When someone we love is terminally ill, it is, of course, extremely stressful. The most difficult challenge is often an unexpected one.
Many people find it challenging to interact with anyone who is very sick, and most are surprised to discover that this interaction can be almost impossibly stressful if the dying person is someone they love.
Interacting with a terminally ill loved one is not the only unique challenge facing friends and family. Most people also want to be as helpful as possible. The problem is that most of us don’t really know what to do. We don’t know how to help.
On a medical front, if the person who is ill is hospitalized or in a nursing home, it seems as if there is little for family members to do. The medical professionals dealing with the sick person have protocols and routines which, of necessity, don’t leave much practical care-giving undone. Family members and loved ones can find themselves in the uncomfortable position of sitting in a busy hospital or nursing home with nothing to do but stare at someone they love, feeling helpless and empty.
And even more challenging are the times when a terminally ill person may be living alone or with a family member who is also not well.
Helping to deal with all of this difficulty is HospiceCare in The Berkshires, Inc.
Recently, my mother-in-law passed away. Jean’s Mom, affectionately known as Cookie, was incapacitated by a stroke and Alzheimer’s. She had lived in a nursing home for years. Jean’s late Dad had also been an Alzheimer’s patient, and had also been a nursing home resident.
Jean visited both her Dad and Mom regularly over the years, seeing that their needs were fully met, and providing them with companionship and news about distant family members. As her Dad, and then a few years later, her Mom, slipped into the final stages of Alzheimer’s, she personally encountered the wonderful work of HospiceCare.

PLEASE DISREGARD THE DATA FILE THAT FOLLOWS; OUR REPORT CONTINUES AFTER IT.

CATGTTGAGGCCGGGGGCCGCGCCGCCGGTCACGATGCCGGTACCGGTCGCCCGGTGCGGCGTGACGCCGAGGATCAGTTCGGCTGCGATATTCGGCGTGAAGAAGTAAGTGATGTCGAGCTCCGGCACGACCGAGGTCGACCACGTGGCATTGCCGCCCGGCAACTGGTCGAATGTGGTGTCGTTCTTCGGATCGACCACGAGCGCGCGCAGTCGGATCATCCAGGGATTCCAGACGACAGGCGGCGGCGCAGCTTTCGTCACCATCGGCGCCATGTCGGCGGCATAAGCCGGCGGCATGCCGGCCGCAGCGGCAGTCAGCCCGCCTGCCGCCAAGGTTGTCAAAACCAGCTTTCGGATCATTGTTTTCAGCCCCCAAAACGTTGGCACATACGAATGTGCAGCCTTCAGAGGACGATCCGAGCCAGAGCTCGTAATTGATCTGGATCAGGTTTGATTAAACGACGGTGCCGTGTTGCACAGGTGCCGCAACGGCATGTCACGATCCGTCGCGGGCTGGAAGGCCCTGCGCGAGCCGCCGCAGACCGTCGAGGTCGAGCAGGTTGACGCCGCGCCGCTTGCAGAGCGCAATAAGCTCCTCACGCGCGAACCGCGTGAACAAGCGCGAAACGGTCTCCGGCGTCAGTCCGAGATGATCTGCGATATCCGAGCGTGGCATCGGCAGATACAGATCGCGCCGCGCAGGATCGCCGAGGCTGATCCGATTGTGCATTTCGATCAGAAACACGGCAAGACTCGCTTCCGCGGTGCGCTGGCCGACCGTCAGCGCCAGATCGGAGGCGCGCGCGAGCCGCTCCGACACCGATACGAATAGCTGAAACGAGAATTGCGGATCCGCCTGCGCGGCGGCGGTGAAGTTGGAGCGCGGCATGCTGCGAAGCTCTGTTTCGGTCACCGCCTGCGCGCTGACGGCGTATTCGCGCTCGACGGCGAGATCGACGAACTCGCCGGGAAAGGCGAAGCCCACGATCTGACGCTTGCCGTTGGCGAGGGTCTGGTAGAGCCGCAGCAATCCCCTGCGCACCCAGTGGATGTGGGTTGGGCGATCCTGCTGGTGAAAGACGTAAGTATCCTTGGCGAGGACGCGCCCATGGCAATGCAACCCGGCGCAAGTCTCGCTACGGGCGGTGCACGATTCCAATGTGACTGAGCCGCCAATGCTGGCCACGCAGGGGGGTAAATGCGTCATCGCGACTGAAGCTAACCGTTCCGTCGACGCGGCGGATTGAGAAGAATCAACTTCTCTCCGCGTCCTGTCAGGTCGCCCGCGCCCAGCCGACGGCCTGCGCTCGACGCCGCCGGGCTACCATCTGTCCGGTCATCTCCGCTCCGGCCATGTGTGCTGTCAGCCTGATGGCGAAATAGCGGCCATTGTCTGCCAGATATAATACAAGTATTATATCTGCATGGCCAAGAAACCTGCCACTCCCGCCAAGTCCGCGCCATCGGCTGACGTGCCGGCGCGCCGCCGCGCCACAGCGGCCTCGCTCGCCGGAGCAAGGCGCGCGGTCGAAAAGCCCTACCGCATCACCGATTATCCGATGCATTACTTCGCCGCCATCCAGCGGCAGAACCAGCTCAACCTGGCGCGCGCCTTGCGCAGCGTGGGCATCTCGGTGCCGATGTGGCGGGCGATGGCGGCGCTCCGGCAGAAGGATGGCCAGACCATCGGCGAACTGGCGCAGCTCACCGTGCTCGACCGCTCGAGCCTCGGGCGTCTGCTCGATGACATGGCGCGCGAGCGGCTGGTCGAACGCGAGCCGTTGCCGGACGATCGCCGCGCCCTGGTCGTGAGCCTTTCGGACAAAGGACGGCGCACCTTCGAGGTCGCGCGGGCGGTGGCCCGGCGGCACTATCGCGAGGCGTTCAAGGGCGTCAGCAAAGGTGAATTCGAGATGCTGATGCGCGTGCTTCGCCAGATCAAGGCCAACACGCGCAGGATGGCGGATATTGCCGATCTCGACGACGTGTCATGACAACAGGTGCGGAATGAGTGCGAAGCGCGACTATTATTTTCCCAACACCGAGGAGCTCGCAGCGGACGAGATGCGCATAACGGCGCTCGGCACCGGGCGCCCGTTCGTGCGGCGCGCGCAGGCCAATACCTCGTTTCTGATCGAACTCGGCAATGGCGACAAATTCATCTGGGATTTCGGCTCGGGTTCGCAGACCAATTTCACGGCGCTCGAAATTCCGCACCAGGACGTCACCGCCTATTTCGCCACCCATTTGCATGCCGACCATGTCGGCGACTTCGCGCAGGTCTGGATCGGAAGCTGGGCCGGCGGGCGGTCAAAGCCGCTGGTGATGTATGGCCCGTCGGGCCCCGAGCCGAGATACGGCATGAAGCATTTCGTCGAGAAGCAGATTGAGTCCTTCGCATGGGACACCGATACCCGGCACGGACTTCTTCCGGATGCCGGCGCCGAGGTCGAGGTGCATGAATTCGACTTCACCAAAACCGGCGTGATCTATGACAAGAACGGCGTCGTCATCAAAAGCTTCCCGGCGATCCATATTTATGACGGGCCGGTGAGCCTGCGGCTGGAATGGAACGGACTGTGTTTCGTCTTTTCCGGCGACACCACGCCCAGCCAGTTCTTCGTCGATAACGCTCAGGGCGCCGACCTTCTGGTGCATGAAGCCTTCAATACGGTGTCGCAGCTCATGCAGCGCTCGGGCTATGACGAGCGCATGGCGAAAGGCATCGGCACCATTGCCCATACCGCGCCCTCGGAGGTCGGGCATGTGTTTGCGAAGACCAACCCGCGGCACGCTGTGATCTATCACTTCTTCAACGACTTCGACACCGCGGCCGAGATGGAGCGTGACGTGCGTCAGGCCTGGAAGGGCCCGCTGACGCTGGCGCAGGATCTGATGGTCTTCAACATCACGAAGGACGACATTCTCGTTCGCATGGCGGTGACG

Jean had become an experienced observer of nursing home life and was fully aware of the natural processes which occur in the places where final care is given. By the time her Dad passed away, she was also fully familiar with an Alzheimer treatment unit, a place where sometimes extreme aspects of the human condition are dealt with on an everyday basis. Yet when the time came for her to deal with her own father’s passing, she welcomed the help and guidance offered by HospiceCare workers.
And later, when her Mom passed away, HospiceCare was even more welcome. Cookie struggled in that halfway place between life and death for days, and there was little for family members to do to help their frail, elderly mother and grandmother. But when HospiceCare became involved, it helped lift that burden of helplessness.
When her mother’s condition worsened, the relief in Jean’s voice and face was visible after she decided to reach out to HospiceCare. As they became involved with her mother, she mentioned often that she was especially grateful for the gentle, respectful and loving care they provided.
Not only does HospiceCare help family and loved ones up until the moment of the ill person’s passing, they stay involved, as needed, well after the funeral. Jean received more than one follow-up call from the organization offering bereavement counseling.
HospiceCare in The Berkshires, Inc. is a non-profit member of Berkshire Healthcare. Its services are paid for either by Medicare or Medicaid or private insurance. Its web page is www.hcib.org. Your medical provider is certainly familiar with the organization and knows how to contact it for you.
In this cynical, high speed, big dollar world, it’s always a heartwarming surprise to find a place where good people do good things. HospiceCare of The Berkshires, Inc. is one of those places.
Bill Donovan writes regularly for The Advocate. Feedback is welcome at email@example.com.